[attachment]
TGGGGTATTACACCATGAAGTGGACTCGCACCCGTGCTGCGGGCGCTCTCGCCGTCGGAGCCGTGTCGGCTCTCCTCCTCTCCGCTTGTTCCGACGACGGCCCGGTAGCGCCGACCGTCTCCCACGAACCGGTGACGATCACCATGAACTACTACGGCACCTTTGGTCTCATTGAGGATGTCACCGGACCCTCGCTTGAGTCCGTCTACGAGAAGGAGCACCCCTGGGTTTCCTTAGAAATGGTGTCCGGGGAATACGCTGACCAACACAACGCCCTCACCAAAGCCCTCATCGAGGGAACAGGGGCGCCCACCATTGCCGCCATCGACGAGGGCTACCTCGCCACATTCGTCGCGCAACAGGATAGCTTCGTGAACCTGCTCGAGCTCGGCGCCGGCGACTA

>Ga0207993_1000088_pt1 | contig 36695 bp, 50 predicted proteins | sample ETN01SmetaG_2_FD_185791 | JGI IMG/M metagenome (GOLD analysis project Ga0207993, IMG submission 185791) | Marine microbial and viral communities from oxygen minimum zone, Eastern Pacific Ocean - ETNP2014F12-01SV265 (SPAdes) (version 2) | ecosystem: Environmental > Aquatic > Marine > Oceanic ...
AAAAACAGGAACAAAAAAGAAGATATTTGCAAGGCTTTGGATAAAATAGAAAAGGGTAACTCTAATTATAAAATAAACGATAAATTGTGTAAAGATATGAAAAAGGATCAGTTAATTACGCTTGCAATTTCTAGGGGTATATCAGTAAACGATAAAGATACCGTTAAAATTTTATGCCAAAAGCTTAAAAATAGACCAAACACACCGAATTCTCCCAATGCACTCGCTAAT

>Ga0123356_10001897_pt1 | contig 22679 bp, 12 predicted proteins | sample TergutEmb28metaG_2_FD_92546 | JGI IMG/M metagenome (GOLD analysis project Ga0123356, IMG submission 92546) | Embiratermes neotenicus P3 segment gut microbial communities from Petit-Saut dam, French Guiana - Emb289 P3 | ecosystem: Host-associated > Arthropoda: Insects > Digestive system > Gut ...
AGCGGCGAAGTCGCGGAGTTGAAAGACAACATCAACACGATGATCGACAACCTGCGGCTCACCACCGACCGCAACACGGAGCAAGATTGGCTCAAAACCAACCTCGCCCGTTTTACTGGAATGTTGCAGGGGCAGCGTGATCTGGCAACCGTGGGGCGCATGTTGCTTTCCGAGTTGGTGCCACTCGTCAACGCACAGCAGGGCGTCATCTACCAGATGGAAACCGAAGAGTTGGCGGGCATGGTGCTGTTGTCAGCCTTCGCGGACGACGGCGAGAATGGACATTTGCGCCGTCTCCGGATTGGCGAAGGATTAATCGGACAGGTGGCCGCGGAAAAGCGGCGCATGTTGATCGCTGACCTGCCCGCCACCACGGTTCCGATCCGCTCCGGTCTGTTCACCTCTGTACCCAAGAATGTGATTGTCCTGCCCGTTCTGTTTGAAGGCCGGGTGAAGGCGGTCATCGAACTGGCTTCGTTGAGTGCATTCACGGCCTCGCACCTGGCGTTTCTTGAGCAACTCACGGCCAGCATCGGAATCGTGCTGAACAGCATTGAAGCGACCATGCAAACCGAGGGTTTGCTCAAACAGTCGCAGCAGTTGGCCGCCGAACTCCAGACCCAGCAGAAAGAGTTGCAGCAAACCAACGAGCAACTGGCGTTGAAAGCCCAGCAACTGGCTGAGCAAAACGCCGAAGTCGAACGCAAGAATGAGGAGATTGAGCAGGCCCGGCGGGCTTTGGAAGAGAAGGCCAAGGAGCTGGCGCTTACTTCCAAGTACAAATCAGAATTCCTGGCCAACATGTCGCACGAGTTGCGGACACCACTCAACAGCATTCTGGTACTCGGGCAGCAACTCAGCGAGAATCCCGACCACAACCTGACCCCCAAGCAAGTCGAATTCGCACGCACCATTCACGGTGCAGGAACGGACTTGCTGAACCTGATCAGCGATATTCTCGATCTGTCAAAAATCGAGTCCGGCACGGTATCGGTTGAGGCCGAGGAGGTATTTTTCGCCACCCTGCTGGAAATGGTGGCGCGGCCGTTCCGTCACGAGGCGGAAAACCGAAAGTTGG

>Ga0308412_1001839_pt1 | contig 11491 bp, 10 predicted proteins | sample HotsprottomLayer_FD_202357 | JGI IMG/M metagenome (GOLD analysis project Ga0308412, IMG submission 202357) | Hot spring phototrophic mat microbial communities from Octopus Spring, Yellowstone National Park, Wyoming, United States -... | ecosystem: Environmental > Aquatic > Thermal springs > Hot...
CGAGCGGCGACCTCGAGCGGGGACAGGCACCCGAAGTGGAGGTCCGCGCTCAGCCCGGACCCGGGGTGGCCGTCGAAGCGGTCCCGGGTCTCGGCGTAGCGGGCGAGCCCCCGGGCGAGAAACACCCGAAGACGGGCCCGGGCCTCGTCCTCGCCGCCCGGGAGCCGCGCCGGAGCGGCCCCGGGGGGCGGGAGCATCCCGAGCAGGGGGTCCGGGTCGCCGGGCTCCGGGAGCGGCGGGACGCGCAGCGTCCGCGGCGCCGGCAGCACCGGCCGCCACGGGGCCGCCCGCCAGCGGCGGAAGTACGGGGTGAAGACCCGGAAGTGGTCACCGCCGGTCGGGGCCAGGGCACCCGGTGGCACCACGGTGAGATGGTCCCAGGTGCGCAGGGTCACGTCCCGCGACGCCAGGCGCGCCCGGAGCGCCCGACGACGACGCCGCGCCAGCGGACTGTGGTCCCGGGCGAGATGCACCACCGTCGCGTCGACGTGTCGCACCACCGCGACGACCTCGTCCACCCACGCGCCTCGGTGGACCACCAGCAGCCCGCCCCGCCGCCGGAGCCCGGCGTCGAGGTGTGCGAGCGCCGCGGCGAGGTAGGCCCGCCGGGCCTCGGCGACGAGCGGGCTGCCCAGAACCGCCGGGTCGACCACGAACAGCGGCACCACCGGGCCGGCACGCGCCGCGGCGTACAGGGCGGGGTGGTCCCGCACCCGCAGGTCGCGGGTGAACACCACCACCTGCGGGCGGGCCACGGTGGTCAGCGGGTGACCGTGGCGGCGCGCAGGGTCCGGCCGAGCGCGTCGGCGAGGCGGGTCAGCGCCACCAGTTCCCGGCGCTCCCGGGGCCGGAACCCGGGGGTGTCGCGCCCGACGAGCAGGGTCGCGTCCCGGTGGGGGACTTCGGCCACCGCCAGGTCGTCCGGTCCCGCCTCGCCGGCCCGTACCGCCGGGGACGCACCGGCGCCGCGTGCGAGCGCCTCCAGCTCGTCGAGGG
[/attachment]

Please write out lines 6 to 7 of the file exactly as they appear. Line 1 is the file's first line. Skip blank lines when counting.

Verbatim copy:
>Ga0308412_1001839_pt1 | contig 11491 bp, 10 predicted proteins | sample HotsprottomLayer_FD_202357 | JGI IMG/M metagenome (GOLD analysis project Ga0308412, IMG submission 202357) | Hot spring phototrophic mat microbial communities from Octopus Spring, Yellowstone National Park, Wyoming, United States -... | ecosystem: Environmental > Aquatic > Thermal springs > Hot...
CGAGCGGCGACCTCGAGCGGGGACAGGCACCCGAAGTGGAGGTCCGCGCTCAGCCCGGACCCGGGGTGGCCGTCGAAGCGGTCCCGGGTCTCGGCGTAGCGGGCGAGCCCCCGGGCGAGAAACACCCGAAGACGGGCCCGGGCCTCGTCCTCGCCGCCCGGGAGCCGCGCCGGAGCGGCCCCGGGGGGCGGGAGCATCCCGAGCAGGGGGTCCGGGTCGCCGGGCTCCGGGAGCGGCGGGACGCGCAGCGTCCGCGGCGCCGGCAGCACCGGCCGCCACGGGGCCGCCCGCCAGCGGCGGAAGTACGGGGTGAAGACCCGGAAGTGGTCACCGCCGGTCGGGGCCAGGGCACCCGGTGGCACCACGGTGAGATGGTCCCAGGTGCGCAGGGTCACGTCCCGCGACGCCAGGCGCGCCCGGAGCGCCCGACGACGACGCCGCGCCAGCGGACTGTGGTCCCGGGCGAGATGCACCACCGTCGCGTCGACGTGTCGCACCACCGCGACGACCTCGTCCACCCACGCGCCTCGGTGGACCACCAGCAGCCCGCCCCGCCGCCGGAGCCCGGCGTCGAGGTGTGCGAGCGCCGCGGCGAGGTAGGCCCGCCGGGCCTCGGCGACGAGCGGGCTGCCCAGAACCGCCGGGTCGACCACGAACAGCGGCACCACCGGGCCGGCACGCGCCGCGGCGTACAGGGCGGGGTGGTCCCGCACCCGCAGGTCGCGGGTGAACACCACCACCTGCGGGCGGGCCACGGTGGTCAGCGGGTGACCGTGGCGGCGCGCAGGGTCCGGCCGAGCGCGTCGGCGAGGCGGGTCAGCGCCACCAGTTCCCGGCGCTCCCGGGGCCGGAACCCGGGGGTGTCGCGCCCGACGAGCAGGGTCGCGTCCCGGTGGGGGACTTCGGCCACCGCCAGGTCGTCCGGTCCCGCCTCGCCGGCCCGTACCGCCGGGGACGCACCGGCGCCGCGTGCGAGCGCCTCCAGCTCGTCGAGGG